Analysis Of `` Cathedral `` By Raymond Carver

920 Words Mar 17th, 2016 4 Pages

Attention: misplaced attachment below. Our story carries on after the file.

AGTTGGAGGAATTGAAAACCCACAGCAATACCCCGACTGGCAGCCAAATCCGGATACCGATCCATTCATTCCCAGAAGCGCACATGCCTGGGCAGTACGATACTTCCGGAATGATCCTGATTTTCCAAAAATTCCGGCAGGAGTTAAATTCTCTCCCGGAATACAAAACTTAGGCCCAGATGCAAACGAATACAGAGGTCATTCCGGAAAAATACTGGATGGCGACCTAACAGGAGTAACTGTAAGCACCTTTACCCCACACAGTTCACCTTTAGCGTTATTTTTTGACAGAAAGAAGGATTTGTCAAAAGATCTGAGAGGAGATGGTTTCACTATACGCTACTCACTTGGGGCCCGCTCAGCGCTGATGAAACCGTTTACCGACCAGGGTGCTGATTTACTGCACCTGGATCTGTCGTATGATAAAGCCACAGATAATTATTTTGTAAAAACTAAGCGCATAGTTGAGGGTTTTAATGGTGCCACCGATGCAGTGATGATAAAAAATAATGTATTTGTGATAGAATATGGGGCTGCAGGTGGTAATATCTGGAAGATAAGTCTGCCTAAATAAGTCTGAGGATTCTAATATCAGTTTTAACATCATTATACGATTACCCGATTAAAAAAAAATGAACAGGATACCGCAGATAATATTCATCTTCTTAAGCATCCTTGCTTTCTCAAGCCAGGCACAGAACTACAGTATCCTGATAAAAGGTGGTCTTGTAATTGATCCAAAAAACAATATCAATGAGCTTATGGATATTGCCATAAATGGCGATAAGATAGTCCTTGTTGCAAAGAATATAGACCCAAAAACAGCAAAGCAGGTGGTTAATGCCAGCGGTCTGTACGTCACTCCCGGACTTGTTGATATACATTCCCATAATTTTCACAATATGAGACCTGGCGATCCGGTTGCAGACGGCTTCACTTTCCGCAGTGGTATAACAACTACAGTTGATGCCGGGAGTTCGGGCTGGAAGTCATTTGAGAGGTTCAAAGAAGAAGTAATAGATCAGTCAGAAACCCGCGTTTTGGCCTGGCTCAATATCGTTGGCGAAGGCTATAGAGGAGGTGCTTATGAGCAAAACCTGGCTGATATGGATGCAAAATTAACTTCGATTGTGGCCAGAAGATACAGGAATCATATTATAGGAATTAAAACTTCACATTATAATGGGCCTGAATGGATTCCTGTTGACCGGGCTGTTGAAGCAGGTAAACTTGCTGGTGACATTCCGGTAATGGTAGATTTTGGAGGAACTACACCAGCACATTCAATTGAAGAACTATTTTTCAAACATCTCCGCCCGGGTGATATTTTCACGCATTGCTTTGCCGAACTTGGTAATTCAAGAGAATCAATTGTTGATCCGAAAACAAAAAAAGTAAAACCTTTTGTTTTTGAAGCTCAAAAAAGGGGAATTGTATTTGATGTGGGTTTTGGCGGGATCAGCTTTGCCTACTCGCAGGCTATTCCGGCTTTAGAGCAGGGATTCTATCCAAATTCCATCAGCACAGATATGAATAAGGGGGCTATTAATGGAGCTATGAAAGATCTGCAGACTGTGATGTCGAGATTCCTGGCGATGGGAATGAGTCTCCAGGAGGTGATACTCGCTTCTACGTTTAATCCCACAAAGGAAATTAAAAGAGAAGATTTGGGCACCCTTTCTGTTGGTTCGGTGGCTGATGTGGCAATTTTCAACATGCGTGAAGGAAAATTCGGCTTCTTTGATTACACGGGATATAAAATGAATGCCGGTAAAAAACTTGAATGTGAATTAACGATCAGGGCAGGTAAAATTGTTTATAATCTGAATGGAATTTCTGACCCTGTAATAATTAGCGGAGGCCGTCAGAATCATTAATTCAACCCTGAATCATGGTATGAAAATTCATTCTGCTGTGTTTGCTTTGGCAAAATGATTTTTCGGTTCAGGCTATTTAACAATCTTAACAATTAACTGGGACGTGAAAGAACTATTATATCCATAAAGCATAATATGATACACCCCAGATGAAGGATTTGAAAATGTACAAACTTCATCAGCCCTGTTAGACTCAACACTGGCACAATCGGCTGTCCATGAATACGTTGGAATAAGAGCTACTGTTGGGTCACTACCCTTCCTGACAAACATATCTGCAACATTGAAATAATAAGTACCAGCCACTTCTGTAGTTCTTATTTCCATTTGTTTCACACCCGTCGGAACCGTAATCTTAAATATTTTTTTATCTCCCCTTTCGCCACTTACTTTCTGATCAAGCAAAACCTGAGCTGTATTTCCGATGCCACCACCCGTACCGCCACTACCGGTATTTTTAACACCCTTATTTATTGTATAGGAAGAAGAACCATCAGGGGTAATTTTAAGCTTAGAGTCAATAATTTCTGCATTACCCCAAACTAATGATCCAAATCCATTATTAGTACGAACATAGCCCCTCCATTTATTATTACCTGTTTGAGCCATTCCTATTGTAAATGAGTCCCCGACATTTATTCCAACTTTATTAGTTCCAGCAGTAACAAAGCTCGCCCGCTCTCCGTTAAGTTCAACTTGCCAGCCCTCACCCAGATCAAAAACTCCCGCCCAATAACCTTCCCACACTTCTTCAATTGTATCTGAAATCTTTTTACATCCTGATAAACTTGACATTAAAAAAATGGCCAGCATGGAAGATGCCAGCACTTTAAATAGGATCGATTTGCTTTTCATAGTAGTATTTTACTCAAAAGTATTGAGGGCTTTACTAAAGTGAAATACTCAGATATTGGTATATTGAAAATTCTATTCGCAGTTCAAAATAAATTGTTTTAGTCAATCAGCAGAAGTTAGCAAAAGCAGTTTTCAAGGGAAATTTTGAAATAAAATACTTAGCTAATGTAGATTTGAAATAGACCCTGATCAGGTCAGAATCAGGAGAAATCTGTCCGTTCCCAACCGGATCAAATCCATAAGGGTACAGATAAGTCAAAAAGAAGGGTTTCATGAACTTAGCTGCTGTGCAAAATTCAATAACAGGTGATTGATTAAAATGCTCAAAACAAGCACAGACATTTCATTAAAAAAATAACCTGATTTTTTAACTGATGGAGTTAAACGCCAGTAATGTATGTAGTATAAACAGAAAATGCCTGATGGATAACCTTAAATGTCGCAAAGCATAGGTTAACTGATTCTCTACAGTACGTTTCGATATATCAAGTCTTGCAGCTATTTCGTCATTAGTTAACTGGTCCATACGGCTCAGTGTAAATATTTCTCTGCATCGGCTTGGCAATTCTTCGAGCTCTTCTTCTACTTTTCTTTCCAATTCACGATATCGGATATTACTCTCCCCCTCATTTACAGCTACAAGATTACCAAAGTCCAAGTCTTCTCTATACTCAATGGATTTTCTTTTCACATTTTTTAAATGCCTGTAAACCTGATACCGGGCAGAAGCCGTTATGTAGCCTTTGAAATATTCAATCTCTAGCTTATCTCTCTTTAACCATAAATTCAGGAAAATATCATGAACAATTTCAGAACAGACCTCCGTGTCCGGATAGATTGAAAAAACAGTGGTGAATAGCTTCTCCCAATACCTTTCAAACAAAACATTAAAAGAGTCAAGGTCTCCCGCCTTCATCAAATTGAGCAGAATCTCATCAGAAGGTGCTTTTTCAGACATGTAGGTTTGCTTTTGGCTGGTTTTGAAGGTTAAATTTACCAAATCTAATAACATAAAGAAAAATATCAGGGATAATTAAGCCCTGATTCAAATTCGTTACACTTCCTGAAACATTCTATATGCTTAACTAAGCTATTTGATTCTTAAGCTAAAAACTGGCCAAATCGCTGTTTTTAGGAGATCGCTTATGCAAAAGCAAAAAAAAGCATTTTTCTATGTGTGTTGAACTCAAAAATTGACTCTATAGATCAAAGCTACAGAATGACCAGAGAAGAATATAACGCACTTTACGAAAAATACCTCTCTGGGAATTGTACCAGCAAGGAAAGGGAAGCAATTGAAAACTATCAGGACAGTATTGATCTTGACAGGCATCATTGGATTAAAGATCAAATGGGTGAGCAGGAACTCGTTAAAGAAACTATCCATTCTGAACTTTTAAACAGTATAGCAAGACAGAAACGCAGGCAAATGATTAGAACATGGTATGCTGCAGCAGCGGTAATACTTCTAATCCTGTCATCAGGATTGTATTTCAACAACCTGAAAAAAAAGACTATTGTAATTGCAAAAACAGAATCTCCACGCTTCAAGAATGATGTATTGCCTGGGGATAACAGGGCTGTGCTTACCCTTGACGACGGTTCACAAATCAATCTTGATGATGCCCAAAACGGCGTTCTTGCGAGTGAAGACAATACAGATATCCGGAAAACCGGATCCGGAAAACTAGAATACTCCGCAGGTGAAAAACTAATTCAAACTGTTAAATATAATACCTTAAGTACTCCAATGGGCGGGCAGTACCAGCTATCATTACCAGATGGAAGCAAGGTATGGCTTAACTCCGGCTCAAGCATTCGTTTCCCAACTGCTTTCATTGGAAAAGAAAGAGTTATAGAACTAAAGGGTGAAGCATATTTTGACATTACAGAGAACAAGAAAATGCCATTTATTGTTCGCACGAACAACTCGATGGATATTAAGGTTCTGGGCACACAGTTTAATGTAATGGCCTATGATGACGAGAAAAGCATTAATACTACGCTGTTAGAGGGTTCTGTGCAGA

Raymond Carver’s unnamed narrator in “Cathedral” provides a first-person point of view. This perspective opens a clear window into the feelings, attitudes, and the isolation of the unnamed narrator. The narrator’s tone of voice reveals his feelings and personality. This contributes to the story’s themes because the reader comes to understand things that the narrator never directly or deliberately reveals; as a result, the reader comes to empathize with the narrator more deeply. Isolation and loneliness are prevalent themes in “Cathedral”. Appropriately, the narrator is insular and narrow-minded. He is unhappy and resentful because he overlooks the worth and liveliness of other people and is unable to make connections with them. Consequently he is afflicted with loneliness and isolation. “He is numb and isolated”, says Mark A.R. Facknitz, “a modern man for whom integration with the human race would be so difficult that it is futile. Consequently he hides by failing to try, anesthetizes himself with booze, and explains away the world with sarcasm.” (Facknitz 294) The narrator also appears to be emotionally distant from his wife. Neither he nor his wife are able to relate successfully to one another. Because of this, he is envious of the blind man, Robert, who seems to be the only one capable of creating and sustaining deep and personal connections with other people. As the story develops, the narrator’s increasing ability to connect with Robert and his wife emphasizes the…
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